The doctor who was monitoring the execution determined that all of the drugs had been injected, if ineffectually; that the dose was insufficient to be immediately lethal; and that there were not enough drugs remaining to complete the execution effectively. While prison officials debated what to do--including whether to take Lockett to a hospital for treatment--Lockett suffered a heart attack and died. His execution was undoubtedly painful and frightening.
Warner was granted a two-week stay of execution pending a review.
I won't waste time crying any tears for Lockett. He was a criminal of extraordinary sadism. He died much as his victim did, cruelly and with great pain.
But Oklahoma's experience with Lockett has lessons for us as a society. Our historical legal tradition extends as far back as Hammurabi, a Babylonian king who lived 38 centuries ago and who, in his innovative written code, prescribed that the punishment for crime should fit the crime: an eye for an eye, and a tooth for a tooth. (It is likely that Jewish law, which contains a similar rule, was strongly influenced by Hammurabi, or depending on who you ask, by a common ancestral principle.)
But as a more recent wise man, Mohandas K. Gandhi, is said* to have said, "An eye for an eye will leave the whole world blind."
* - There is actually no historical evidence that Gandhi ever actually said this, although it is entirely consistent with his philosophy.
And if you care about the Constitution, you might look to the Eighth Amendment: "Excessive bail shall not be required, nor excessive fines imposed, nor cruel and unusual punishments inflicted."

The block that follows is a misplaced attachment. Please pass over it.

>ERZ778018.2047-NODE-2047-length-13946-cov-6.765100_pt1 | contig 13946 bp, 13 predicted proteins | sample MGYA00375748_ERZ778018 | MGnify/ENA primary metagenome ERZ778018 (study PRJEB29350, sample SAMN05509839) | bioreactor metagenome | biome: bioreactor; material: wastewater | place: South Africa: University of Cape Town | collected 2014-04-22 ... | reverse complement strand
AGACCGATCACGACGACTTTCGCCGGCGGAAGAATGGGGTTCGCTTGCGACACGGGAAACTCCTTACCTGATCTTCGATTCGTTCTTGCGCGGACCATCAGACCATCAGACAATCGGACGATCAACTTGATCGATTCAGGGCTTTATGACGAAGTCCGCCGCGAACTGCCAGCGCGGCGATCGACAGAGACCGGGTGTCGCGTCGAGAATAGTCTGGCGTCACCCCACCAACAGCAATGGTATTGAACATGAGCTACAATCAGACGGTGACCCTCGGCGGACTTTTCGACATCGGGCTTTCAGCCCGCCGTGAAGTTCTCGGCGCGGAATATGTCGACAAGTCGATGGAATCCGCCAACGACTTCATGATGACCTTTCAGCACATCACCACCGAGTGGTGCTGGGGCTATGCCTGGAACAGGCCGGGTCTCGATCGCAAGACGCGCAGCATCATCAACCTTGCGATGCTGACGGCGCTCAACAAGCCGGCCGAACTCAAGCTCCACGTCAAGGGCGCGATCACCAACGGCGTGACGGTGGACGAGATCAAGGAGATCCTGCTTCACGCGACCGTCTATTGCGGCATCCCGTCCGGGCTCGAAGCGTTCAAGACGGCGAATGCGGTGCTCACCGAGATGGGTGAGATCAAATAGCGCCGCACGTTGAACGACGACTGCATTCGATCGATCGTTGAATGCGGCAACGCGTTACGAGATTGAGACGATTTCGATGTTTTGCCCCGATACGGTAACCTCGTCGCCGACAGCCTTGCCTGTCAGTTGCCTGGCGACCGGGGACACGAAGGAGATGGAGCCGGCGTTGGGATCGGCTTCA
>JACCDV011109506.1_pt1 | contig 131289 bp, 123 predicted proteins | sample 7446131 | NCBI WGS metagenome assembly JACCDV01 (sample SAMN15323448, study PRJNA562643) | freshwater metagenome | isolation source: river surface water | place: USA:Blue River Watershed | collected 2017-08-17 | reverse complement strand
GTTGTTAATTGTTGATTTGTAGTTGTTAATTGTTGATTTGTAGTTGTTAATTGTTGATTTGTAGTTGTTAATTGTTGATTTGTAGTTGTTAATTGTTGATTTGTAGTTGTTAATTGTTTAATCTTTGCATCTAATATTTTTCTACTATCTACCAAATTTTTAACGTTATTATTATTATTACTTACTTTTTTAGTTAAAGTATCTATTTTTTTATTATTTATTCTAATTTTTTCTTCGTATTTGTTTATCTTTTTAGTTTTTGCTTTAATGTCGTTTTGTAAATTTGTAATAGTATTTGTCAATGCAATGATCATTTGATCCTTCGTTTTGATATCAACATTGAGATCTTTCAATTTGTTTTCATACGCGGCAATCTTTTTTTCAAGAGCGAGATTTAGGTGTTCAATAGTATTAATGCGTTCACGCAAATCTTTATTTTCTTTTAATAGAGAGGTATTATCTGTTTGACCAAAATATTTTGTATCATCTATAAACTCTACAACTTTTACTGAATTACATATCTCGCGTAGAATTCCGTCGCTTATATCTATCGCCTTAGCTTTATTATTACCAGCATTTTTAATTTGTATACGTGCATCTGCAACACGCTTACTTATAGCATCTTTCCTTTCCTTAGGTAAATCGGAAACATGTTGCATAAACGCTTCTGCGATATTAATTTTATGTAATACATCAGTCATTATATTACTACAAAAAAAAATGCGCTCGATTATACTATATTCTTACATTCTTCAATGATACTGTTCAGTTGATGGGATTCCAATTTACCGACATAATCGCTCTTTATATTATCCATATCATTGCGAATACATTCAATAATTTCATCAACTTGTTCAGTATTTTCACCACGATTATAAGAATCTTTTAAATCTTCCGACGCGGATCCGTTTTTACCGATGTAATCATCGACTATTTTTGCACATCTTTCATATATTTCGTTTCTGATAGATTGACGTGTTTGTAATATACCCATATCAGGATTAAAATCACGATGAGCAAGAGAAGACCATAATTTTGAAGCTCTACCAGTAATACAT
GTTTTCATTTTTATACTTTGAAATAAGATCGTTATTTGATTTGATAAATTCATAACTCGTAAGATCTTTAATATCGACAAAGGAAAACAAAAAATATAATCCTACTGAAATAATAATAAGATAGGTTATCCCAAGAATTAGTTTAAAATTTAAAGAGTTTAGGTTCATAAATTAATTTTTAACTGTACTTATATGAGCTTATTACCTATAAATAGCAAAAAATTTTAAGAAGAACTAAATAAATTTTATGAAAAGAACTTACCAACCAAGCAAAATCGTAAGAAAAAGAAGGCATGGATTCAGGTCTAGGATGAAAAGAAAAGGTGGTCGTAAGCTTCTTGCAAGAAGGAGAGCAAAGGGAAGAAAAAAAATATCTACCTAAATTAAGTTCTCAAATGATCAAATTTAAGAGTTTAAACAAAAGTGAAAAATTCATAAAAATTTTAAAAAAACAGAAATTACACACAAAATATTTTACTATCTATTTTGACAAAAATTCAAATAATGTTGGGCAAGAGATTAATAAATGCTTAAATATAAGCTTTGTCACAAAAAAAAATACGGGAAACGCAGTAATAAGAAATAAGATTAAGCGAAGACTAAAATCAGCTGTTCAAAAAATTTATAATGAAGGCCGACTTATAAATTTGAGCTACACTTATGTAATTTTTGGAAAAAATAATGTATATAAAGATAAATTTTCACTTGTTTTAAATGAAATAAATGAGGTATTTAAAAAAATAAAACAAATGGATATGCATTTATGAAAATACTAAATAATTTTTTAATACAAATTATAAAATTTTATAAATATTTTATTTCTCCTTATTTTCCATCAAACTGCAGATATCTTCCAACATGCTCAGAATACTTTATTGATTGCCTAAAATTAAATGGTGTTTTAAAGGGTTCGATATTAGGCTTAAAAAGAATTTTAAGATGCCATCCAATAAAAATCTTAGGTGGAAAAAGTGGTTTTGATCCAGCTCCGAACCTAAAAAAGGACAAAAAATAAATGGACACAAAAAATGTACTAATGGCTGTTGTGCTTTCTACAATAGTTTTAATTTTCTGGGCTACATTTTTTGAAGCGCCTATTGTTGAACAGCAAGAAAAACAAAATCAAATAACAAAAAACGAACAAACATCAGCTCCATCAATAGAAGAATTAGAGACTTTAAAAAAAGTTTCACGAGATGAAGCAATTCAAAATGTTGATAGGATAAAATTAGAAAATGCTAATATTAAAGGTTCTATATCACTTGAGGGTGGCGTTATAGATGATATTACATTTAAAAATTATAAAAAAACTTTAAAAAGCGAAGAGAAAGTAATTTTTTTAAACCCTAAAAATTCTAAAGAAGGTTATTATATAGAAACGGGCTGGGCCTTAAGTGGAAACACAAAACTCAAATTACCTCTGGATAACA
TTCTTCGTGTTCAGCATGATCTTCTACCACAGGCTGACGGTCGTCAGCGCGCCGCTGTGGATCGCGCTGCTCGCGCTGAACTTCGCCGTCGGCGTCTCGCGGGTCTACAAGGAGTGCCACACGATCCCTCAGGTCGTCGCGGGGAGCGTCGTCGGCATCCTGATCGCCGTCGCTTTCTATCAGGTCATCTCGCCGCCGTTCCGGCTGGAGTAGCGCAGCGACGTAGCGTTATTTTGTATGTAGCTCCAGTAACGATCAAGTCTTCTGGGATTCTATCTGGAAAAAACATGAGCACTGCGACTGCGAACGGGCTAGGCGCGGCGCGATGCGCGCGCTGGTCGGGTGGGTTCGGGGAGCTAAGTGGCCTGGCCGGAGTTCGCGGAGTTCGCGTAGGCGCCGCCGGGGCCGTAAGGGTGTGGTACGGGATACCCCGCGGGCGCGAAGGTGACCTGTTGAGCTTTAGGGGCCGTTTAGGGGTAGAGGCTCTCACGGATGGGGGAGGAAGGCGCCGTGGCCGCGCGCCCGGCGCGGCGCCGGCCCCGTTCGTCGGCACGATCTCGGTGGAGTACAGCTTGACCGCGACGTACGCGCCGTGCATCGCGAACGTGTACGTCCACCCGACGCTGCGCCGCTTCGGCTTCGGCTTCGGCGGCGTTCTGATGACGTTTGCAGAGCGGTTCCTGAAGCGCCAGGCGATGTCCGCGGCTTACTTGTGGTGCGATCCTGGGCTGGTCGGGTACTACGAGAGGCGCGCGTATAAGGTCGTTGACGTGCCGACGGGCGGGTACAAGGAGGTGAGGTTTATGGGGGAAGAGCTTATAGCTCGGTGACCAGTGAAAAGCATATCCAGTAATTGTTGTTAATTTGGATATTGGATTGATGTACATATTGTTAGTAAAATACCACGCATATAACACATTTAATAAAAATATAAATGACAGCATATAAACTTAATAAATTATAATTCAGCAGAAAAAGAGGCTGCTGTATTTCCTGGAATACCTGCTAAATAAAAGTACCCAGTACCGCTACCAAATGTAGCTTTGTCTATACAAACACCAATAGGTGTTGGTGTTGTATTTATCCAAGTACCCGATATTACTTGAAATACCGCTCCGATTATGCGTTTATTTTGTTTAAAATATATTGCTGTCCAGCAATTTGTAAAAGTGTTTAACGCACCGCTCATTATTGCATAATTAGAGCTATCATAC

Personally, I've been generally opposed to the death penalty on pragmatic grounds. The legal process necessary to make the death penalty legally, constitutionally legitimate is so expensive that it would be better simply to decline to impose it. There is also little evidence that the death penalty is more effective as a deterrent to future crime than imprisonment, and on top of that, the death penalty imposes finality where there is always room for uncertainty. I have, however, resisted concluding that there is no crime so heinous that the death penalty should be imposed for it.
Lockett and Warner, especially Warner, have committed crimes for which I think reasonable people could conclude that the death penalty is appropriate.
But last week's travesty in Oklahoma, brought on as it was by bloodthirsty officials eager to kill, damn the cautions and consequences, has moved me over into staunch opposition.
When we see men like Lockett and Warner and the unspeakable evil they have committed, it is a most human reaction to want vengeance, to desire to take an eye for an eye. These despicable humans stir in our hearts a visceral anger, a yearning for compensatory revenge. How many of us, on hearing how Lockett suffered and died at our hands, reacted with favor instead of disgust? More than a few, maybe more than didn't.
At the outset I mentioned that 1980s PSA that came to mind. Is it any wonder that parents who are cavalier about detrimental
behavior--be it drug use, or stealing, or whatever--teach their children
by example to do the same? The government is not our parent, but when the government acts as it has in this instance, is it any wonder that the line between the right thing and the wrong thing becomes so blurred in the minds of our citizens? "Do as I say, not as I do" can only go so far, whether it is a parent or the government speaking.
We deserve a government that appeals to our better selves rather than to our basest instincts. There are many ways in which we hamstring the government into ineffectiveness because we value certain principles. This, however, seems to be a blind spot for many people, who insist that justice requires the ultimate punishment. But if we are going to act as an instrument of justice, we must seek to be better than those whom we would punish. "An eye for an eye" just isn't good enough.